Shinzo Abe was Japan’s prime minister for so long that people around the world came to recognise his face and perhaps even knew how to pronounce his name. So, should we all now be learning how to say Yoshihide Suga? That is a difficult question to answer.
A month ago, there were very few who would have predicted what we are now witnessing. Firstly no one expected Mr Abe to go, certainly not before his beloved Tokyo Olympics. Even fewer would have guessed Mr Suga as his replacement.
The 71-year-old is known in Japan as Mr Abe’s fixer, the backroom guy who gets stuff done.
When asked recently whether he thought of himself as a nice guy, Mr Suga responded: “I am very nice to those who do their job properly.”
His public face is that of the unsmiling and seemingly charmless government spokesman. His nickname among Japanese journalists is the “Iron Wall”, a reference to his refusal to respond to questions he doesn’t like.
So how is it that Mr Suga is now suddenly Japan’s new prime minister?
According to economist and long-time Tokyo resident Jesper Koll, Mr Suga was chosen by Liberal Democratic Party (LDP) bosses, the faction leaders who wield power behind the scenes, because they saw no obvious alternative.
“This is obviously an election in smoky rooms right inside the LDP,” he says. “The public had no voice in this choice of the prime minister of Japan.
“In the end, you’re only any good to your party if you can win victories in public elections. So, he is under pressure. He is going to have to prove himself to the party and to the Japanese people that he deserves to be prime minister,” says Mr Koll.
Mr Suga is clearly not without political skills. He has served as Japan’s chief cabinet secretary for longer than any of his predecessors. He has a reputation for toughness and discipline and for understanding the machinery of Japan’s byzantine bureaucracy. But are those the sorts of skills that win elections?
Professor Koichi Nakano from Tokyo’s Sophia University thinks not.
“He rose to power because he has the political skills of intimidating opponents, including the press and dominating the scene through backdoor dealings and controlling the bureaucrats quite well,” he says.
“But when it comes to the public face of the party, when the lower house election needs to be called within a year, he’s really unsuited because he’s not very eloquent.”
That lack of eloquence was on display as Mr Suga made his victory speech on Monday. In ponderous tones with long pregnant pauses he promised the following.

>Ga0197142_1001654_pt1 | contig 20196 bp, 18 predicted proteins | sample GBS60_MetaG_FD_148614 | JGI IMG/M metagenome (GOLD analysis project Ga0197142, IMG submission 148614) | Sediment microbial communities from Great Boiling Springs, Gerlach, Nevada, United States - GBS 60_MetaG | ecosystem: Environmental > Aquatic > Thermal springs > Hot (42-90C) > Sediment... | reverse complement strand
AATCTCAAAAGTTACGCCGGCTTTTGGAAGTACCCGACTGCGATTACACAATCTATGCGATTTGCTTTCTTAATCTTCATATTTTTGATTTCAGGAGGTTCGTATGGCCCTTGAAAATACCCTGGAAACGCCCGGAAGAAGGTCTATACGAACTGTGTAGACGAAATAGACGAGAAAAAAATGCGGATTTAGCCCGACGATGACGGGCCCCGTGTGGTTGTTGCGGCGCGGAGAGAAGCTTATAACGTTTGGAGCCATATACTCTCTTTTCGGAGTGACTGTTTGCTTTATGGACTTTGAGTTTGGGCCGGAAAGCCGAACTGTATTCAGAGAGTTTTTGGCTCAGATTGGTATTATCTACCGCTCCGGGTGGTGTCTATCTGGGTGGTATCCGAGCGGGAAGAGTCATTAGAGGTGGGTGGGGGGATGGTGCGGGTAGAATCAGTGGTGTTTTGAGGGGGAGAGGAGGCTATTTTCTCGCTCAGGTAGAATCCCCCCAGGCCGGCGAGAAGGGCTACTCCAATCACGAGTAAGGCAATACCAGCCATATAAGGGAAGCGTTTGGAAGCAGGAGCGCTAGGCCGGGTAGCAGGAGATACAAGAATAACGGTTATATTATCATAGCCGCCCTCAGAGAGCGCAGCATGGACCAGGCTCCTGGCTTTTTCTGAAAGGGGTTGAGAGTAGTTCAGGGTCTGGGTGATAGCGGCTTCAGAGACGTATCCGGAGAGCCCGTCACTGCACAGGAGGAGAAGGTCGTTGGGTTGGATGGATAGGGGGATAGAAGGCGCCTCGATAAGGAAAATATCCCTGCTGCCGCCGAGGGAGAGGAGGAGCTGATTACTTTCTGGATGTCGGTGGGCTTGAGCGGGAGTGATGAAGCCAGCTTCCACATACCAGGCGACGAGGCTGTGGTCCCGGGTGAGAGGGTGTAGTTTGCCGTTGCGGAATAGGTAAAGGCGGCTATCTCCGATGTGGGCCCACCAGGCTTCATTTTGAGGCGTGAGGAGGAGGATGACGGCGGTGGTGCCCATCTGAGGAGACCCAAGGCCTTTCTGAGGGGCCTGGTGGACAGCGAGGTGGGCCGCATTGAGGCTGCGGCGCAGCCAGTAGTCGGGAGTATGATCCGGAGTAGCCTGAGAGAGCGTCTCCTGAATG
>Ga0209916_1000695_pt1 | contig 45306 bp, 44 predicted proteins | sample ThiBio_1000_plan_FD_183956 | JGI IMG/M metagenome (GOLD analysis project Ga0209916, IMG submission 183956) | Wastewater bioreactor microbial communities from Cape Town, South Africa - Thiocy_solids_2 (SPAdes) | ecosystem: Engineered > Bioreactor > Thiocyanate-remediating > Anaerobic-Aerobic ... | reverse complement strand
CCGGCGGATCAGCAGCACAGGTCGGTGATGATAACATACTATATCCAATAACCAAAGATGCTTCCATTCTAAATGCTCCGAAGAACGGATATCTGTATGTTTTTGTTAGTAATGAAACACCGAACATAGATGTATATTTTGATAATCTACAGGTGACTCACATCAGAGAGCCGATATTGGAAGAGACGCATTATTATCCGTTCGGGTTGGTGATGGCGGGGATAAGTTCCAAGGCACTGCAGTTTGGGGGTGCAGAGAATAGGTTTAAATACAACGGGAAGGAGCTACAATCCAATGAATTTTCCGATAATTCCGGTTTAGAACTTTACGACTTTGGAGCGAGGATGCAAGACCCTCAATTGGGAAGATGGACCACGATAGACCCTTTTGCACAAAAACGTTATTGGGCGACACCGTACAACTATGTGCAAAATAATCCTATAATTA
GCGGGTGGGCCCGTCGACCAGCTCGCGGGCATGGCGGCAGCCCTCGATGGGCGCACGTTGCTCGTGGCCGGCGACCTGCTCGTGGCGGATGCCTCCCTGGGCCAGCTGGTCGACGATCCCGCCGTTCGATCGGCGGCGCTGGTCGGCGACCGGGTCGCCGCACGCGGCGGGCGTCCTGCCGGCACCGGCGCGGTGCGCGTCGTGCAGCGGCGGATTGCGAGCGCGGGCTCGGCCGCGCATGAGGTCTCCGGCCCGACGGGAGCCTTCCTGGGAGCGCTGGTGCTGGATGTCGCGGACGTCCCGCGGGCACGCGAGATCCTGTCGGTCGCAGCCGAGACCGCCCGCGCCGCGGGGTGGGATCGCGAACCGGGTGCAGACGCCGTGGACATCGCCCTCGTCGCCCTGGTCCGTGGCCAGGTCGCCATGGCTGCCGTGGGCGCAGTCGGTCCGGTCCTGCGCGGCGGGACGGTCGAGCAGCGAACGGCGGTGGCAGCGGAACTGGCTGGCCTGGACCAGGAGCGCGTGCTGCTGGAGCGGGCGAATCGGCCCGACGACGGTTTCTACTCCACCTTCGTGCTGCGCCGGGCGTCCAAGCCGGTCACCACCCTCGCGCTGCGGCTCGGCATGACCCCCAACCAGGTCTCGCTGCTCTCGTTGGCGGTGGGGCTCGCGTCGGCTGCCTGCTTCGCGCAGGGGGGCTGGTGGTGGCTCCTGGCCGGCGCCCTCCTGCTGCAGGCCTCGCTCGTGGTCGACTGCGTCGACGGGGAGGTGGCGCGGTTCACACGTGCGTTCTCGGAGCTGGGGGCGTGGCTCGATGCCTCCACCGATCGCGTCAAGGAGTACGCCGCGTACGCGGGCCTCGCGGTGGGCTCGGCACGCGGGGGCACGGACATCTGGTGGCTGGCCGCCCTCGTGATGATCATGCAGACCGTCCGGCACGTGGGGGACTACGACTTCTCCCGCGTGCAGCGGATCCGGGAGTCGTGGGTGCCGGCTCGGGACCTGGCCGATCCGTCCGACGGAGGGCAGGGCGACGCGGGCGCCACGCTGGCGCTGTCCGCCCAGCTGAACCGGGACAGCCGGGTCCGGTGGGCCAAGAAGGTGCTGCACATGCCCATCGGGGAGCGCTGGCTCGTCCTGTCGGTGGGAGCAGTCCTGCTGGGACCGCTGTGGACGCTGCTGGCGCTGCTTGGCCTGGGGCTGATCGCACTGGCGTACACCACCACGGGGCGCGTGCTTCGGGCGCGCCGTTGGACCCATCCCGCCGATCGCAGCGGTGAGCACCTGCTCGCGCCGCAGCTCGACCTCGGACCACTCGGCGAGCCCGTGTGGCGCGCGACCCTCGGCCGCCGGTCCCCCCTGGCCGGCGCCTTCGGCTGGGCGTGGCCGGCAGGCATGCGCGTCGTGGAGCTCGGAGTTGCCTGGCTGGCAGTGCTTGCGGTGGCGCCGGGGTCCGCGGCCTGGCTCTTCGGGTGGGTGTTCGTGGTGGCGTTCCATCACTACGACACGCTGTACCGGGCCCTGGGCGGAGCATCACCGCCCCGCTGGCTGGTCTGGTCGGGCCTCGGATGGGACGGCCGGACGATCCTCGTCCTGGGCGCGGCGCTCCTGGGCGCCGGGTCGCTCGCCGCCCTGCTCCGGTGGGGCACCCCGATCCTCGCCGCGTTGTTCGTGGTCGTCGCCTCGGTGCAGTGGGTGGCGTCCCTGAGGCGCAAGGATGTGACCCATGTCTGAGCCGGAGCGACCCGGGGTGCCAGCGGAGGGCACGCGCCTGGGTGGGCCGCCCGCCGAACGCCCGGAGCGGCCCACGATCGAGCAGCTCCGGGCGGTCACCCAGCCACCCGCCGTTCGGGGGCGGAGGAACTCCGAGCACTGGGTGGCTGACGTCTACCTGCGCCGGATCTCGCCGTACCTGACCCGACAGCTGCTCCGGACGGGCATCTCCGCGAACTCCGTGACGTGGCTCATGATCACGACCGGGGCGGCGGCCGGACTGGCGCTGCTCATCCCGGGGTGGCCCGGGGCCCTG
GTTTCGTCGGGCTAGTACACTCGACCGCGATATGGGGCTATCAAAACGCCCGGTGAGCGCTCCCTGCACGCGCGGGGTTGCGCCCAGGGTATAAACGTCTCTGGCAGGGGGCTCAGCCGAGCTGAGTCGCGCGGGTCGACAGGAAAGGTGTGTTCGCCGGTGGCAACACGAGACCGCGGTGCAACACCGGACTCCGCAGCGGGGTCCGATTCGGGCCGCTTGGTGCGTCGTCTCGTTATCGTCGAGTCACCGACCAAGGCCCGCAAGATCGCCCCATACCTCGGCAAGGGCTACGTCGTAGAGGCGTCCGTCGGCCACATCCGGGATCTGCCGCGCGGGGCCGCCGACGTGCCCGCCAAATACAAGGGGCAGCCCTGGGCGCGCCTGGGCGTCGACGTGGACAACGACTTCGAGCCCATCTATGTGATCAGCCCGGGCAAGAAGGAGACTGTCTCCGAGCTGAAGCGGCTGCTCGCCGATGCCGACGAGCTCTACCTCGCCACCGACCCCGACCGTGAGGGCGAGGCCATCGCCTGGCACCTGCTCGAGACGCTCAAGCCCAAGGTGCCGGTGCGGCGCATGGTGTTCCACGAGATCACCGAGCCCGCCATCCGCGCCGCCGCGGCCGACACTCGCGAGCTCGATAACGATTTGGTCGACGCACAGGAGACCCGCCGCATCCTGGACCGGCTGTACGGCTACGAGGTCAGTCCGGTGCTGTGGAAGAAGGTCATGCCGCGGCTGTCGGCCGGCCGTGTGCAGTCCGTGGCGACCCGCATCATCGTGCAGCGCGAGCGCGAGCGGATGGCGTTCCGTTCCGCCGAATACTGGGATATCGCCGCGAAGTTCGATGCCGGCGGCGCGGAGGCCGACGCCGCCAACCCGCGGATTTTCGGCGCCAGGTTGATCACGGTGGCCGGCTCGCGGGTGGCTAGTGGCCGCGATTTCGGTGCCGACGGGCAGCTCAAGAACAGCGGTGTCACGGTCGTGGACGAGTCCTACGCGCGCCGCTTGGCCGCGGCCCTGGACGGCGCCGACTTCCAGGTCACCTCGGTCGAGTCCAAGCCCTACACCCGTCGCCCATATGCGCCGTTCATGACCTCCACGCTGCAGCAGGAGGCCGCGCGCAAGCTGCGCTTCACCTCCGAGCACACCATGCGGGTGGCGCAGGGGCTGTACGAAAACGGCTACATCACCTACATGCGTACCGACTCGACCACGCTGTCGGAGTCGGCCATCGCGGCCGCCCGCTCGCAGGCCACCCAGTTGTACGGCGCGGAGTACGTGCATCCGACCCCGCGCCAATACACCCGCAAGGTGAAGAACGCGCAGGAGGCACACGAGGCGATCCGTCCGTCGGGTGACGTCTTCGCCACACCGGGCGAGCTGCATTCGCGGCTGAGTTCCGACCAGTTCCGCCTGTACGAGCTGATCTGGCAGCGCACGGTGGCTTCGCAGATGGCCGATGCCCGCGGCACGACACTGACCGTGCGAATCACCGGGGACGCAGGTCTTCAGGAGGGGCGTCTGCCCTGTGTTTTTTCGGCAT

“I want to break down bureaucratic sectionalism, vested interests, and the blind adherence to precedent.”
But Mr Koll is someone who knows Mr Suga personally and he says we shouldn’t be so quick to dismiss him.
“Here is a man who gets up at 5am in the morning, does 100 sit ups and then reads all the newspapers,” he says.
“By 6:30am, he’s starting meetings with business people, with advisers, with outside economists. He absorbs like a sponge and wants to get things done for the country. He’s not interested in any of the glitz or bling that comes with the government.”
The new premier’s eschewal of “glitz and bling” is put down to his humble origins.
Mr Suga was born in a small village in the snowy north of Japan, the son of a strawberry farmer. According to a 2016 biography, he couldn’t wait to escape the rural backwater.
At 18 he left for Tokyo. There he worked in a cardboard factory saving to pay his own way through university. That sets Mr Suga apart from most of his predecessors, like Mr Abe, whose father was Japan’s foreign minister, and grandfather prime minister.
Mr Suga’s “origins” story is a good one, but according to Professor Nakano it makes him extremely vulnerable in the sometimes vicious factional struggles inside Japan’s ruling party.
“Because Mr Suga comes from a humble background, he really doesn’t have his own power base,” he says.
“He doesn’t belong to any faction. He rose to power because he was Mr Abe’s preferred choice. And the party bosses rally behind him in an emergency situation. But once the emergency situation is gone and once the party bosses start to realise that they are not getting all they wanted, I’m sure there is going to be a power struggle.”
There are many well connected “young pretenders” waiting in the wings, waiting for Mr Suga to make a mistake. And there are many things that could go wrong. Before he announced his departure, Prime Minister Abe’s approval rating had fallen to 30%, largely over discontent at the way he’s handled the Covid-19 crisis.
Mr Abe’s greatest achievement was to give Japan a long period of political stability. Before his election in 2012, Japan had seen 19 prime ministers in the previous 30 years. It was called “the revolving door”, and some worry Japan is now poised to return to factional infighting and short-lived governments.
“It does seem to be the case that after a long-serving prime minister, we get short-lived ones,” says Kristi Govella, a Japan watcher at the University of Hawaii.
“I think it’s likely we will now enter a period of more short-lived prime ministers. It’s not clear if they’ll be every 10 months or rather every two years. It would certainly be beneficial for Japan if it were not a different person every year.”
For Prime Minister Suga, those are not reassuring words. He has a lot to prove, and probably not very long to do so.